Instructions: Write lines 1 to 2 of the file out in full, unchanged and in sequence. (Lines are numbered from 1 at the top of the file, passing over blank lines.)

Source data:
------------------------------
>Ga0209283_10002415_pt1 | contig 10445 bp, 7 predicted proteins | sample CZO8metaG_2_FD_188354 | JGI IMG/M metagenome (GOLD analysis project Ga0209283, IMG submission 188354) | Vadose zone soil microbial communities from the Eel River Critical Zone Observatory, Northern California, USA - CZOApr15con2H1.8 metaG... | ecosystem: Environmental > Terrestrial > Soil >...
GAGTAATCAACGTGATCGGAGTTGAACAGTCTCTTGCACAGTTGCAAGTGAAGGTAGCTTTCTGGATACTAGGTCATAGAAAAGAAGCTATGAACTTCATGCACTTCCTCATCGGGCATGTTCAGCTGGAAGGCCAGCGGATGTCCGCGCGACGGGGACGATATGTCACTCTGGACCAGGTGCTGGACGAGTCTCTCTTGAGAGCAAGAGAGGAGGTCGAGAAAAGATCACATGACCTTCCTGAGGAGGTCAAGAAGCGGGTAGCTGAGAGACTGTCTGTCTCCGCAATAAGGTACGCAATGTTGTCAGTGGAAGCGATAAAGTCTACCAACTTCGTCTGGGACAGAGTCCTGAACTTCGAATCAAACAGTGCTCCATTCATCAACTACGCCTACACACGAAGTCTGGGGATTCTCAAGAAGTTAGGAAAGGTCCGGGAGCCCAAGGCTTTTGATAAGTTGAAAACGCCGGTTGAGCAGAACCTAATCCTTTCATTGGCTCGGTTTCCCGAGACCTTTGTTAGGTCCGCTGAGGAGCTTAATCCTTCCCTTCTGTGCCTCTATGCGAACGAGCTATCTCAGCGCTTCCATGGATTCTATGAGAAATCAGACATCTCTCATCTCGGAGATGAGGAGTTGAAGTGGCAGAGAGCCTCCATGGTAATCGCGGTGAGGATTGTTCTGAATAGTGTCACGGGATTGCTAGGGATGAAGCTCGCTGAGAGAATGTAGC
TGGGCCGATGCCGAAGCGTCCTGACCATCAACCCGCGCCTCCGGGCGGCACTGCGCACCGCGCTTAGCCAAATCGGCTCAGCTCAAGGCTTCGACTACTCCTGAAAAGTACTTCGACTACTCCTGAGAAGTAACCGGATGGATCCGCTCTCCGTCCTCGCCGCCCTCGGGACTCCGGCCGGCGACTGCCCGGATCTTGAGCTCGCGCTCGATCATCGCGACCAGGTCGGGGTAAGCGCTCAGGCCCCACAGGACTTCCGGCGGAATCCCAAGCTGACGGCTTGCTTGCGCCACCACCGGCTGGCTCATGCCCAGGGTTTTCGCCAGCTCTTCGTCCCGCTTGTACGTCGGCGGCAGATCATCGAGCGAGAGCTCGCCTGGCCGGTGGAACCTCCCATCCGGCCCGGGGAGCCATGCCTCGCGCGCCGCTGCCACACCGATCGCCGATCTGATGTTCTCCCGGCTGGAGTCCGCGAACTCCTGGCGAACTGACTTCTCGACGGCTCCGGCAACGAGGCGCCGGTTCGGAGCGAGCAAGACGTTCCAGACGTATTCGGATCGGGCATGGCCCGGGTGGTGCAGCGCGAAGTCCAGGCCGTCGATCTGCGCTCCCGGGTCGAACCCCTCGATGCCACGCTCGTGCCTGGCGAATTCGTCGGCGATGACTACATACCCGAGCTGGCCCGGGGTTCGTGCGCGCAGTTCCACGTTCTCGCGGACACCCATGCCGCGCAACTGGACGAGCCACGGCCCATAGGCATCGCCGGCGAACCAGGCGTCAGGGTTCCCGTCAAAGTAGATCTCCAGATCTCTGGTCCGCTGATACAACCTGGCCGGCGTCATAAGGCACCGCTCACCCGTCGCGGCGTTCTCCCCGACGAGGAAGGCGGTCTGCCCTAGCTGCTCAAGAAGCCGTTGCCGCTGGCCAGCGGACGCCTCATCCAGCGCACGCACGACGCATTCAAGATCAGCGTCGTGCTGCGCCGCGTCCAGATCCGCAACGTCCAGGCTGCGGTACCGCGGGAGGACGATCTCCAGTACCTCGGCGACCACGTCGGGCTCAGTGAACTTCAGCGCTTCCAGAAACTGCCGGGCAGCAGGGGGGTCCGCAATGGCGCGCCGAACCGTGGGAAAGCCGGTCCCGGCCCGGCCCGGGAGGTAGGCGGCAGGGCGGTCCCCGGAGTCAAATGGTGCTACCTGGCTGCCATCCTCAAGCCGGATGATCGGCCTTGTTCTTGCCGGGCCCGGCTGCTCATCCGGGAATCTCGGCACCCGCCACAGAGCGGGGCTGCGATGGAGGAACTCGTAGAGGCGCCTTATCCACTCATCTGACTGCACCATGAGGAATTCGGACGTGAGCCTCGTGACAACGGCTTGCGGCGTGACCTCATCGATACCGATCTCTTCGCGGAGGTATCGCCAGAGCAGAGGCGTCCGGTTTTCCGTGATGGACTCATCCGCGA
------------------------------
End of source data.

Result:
>Ga0209283_10002415_pt1 | contig 10445 bp, 7 predicted proteins | sample CZO8metaG_2_FD_188354 | JGI IMG/M metagenome (GOLD analysis project Ga0209283, IMG submission 188354) | Vadose zone soil microbial communities from the Eel River Critical Zone Observatory, Northern California, USA - CZOApr15con2H1.8 metaG... | ecosystem: Environmental > Terrestrial > Soil >...
GAGTAATCAACGTGATCGGAGTTGAACAGTCTCTTGCACAGTTGCAAGTGAAGGTAGCTTTCTGGATACTAGGTCATAGAAAAGAAGCTATGAACTTCATGCACTTCCTCATCGGGCATGTTCAGCTGGAAGGCCAGCGGATGTCCGCGCGACGGGGACGATATGTCACTCTGGACCAGGTGCTGGACGAGTCTCTCTTGAGAGCAAGAGAGGAGGTCGAGAAAAGATCACATGACCTTCCTGAGGAGGTCAAGAAGCGGGTAGCTGAGAGACTGTCTGTCTCCGCAATAAGGTACGCAATGTTGTCAGTGGAAGCGATAAAGTCTACCAACTTCGTCTGGGACAGAGTCCTGAACTTCGAATCAAACAGTGCTCCATTCATCAACTACGCCTACACACGAAGTCTGGGGATTCTCAAGAAGTTAGGAAAGGTCCGGGAGCCCAAGGCTTTTGATAAGTTGAAAACGCCGGTTGAGCAGAACCTAATCCTTTCATTGGCTCGGTTTCCCGAGACCTTTGTTAGGTCCGCTGAGGAGCTTAATCCTTCCCTTCTGTGCCTCTATGCGAACGAGCTATCTCAGCGCTTCCATGGATTCTATGAGAAATCAGACATCTCTCATCTCGGAGATGAGGAGTTGAAGTGGCAGAGAGCCTCCATGGTAATCGCGGTGAGGATTGTTCTGAATAGTGTCACGGGATTGCTAGGGATGAAGCTCGCTGAGAGAATGTAGC